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25 Movies Like Knives Out You Need To Watch

Released in 2019, "Knives Out" wasn't a surprise, exactly. After all, writer-director Rian Johnson was coming off the financial and critical success of "The Last Jedi," the highest-grossing film of 2017. Additionally, it featured a murderers' row of talent, including Chris Evans, Michael Shannon, Jamie Lee Curtis, and Toni Collette. 

However, "Knives Out" still felt different, a breath of fresh air. Drawing inspiration from Agatha Christie-style whodunnits, the film follows Detective Benoit Blanc (Daniel Craig) as he tries to solve the murder of a wealthy mystery writer. In order to crack the case, he has to rely on his quick wits, Southern charm, and the help of Marta Cabrera (Ana de Armas), a nurse who may or may not be involved in the killing. And with a plot like that, "Knives Out" was a smash hit, with the film impressing both critics and viewers alike, earning eight times its production budget, and setting up a new franchise.

In other words, the 2019 caper was one of those films that almost immediately become part of our pop culture landscape. However, if you're hankering for more mysterious goodness — complete with twisty plots, ensemble casts, and grisly crimes — look no further. We've assembled a list of movies that "Knives Out" fans will definitely want to investigate.

Logan Lucky

Clyde and Jimmy Logan (Adam Driver and Channing Tatum, respectively) are sick of their bad luck. Whether it's due to the war injury that cost Clyde a part of his arm or the ongoing difficulties Jimmy has navigating his relationship with his daughter and his ex-wife, the two feel like they're entitled to something good, finally.

To that end, they decide to rob Charlotte Motor Speedway, utilizing Jimmy's inside knowledge of the place. Of course, complications quickly pile up, including a prison riot, a dogged FBI agent (Hilary Swank), a children's pageant, and an arrogant British race car driver (Seth MacFarlane). What once seemed a difficult but definitely do-able heist spins out of control, threatening the freedom of the brothers and their accomplices.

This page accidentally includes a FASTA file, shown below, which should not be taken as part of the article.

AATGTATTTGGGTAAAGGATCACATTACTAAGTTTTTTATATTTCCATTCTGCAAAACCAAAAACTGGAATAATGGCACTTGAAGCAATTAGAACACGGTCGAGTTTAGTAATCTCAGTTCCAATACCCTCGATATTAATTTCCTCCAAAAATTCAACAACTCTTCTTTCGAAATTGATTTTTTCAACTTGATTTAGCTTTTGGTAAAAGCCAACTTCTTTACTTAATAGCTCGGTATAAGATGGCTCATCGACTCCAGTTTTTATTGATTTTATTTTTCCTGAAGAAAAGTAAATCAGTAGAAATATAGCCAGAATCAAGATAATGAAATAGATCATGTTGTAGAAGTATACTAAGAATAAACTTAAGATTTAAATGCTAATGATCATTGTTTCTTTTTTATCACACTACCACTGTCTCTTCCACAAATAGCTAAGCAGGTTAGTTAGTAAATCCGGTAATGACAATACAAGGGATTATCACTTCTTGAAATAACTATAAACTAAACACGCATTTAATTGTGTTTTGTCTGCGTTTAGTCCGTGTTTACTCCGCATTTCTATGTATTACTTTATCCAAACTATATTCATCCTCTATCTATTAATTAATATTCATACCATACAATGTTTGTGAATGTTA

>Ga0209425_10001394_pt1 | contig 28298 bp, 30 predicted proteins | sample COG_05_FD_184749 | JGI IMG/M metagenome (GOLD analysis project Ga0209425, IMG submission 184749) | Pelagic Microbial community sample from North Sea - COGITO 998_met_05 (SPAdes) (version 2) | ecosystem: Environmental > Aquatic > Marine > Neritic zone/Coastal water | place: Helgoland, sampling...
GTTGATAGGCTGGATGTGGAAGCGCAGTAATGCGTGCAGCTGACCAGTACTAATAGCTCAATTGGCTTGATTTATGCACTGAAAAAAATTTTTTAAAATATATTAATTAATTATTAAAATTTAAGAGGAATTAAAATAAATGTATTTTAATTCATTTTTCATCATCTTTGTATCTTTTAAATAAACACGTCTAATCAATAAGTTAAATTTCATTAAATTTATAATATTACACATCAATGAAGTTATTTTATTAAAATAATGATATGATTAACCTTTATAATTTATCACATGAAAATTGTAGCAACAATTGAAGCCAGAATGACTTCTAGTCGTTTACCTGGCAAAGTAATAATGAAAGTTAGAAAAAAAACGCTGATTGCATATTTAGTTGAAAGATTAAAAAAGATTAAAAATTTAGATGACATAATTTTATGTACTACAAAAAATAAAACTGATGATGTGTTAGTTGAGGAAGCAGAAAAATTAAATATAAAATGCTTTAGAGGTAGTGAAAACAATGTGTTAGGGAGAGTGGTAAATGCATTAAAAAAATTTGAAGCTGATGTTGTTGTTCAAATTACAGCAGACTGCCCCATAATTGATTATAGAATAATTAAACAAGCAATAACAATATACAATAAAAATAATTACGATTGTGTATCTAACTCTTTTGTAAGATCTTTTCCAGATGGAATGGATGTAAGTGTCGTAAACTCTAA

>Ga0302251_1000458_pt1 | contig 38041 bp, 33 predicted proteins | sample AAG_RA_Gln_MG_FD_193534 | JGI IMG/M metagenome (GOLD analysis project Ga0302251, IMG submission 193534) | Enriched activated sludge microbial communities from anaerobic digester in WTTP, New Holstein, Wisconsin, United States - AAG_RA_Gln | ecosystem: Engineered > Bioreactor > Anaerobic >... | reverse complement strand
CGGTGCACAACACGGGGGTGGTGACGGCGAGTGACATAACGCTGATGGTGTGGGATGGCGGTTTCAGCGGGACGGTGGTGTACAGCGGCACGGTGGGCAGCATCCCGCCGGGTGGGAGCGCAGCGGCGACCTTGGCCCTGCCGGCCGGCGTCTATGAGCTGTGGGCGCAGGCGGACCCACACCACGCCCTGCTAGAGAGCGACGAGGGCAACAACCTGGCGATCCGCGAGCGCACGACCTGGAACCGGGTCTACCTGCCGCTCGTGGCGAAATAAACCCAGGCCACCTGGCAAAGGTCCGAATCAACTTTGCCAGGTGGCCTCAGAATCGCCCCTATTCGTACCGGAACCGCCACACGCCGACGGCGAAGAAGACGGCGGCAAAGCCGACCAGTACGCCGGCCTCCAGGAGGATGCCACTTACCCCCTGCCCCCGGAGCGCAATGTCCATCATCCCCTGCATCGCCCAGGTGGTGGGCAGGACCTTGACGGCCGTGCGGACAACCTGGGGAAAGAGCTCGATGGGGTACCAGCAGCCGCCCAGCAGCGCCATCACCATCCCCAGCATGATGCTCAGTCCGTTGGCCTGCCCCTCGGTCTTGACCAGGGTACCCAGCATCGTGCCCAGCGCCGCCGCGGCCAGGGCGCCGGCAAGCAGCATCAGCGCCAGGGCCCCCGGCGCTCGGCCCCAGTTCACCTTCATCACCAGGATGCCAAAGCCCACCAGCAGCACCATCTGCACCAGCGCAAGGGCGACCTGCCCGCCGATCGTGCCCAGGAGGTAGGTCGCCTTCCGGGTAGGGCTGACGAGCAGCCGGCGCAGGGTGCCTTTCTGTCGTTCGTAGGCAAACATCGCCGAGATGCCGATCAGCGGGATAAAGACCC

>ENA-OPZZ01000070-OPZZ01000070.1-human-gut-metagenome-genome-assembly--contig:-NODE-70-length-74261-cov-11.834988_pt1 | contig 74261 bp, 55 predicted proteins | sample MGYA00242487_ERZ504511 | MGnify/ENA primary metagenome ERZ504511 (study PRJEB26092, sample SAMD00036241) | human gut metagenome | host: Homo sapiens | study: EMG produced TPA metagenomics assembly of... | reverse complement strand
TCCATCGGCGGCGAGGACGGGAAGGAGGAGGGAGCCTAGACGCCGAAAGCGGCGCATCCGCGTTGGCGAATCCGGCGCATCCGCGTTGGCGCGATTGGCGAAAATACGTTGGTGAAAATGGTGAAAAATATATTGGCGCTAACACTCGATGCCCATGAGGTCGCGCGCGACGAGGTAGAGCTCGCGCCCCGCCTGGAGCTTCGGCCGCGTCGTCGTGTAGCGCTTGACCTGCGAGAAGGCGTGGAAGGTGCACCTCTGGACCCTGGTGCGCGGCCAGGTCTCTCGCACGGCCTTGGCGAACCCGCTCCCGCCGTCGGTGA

In some ways, "Logan Lucky" is like a spiritual warm-up for "Knives Out." After over a decade playing James Bond — with only serious, often dour films in between — Daniel Craig as a comedic actor was not at the top of anyone's mind. However, his turn as the bleach blond, Southern-accented explosives enthusiast Joe Bang did much to change that. If you think Benoit Blanc's accent in "Knives Out" is a silly delight, wait until you hear Craig go even more over the top here. It's a delight.

And Then There Were None

Based on the novel by Agatha Christie, "And Then There Were None" follows an assemblage of eight strangers lured to an island near Devon, England. The first evening of their stay, the group learns that while they might not know each other, they haven't been randomly selected either. Instead, each has an alleged history of criminal activity — histories they've seemingly outrun until this moment. However, the threat of exposure pales in comparison to the looming threat of death. One by one, the guests begin to die under unusual circumstances. Can those who remain figure out who's killing them and survive until transport arrives three days later?

"And Then There Were None" gives "Knives Out" fans a whole lot to enjoy, including an ensemble cast, a locked-room mystery, and the sense that no one is safe until the killer is caught. Fans of Rian Johnson's film will undoubtedly recognize this movie — and its famed source material — as the granddaddy of some of the mystery genre's most pleasing tropes.

A Simple Favor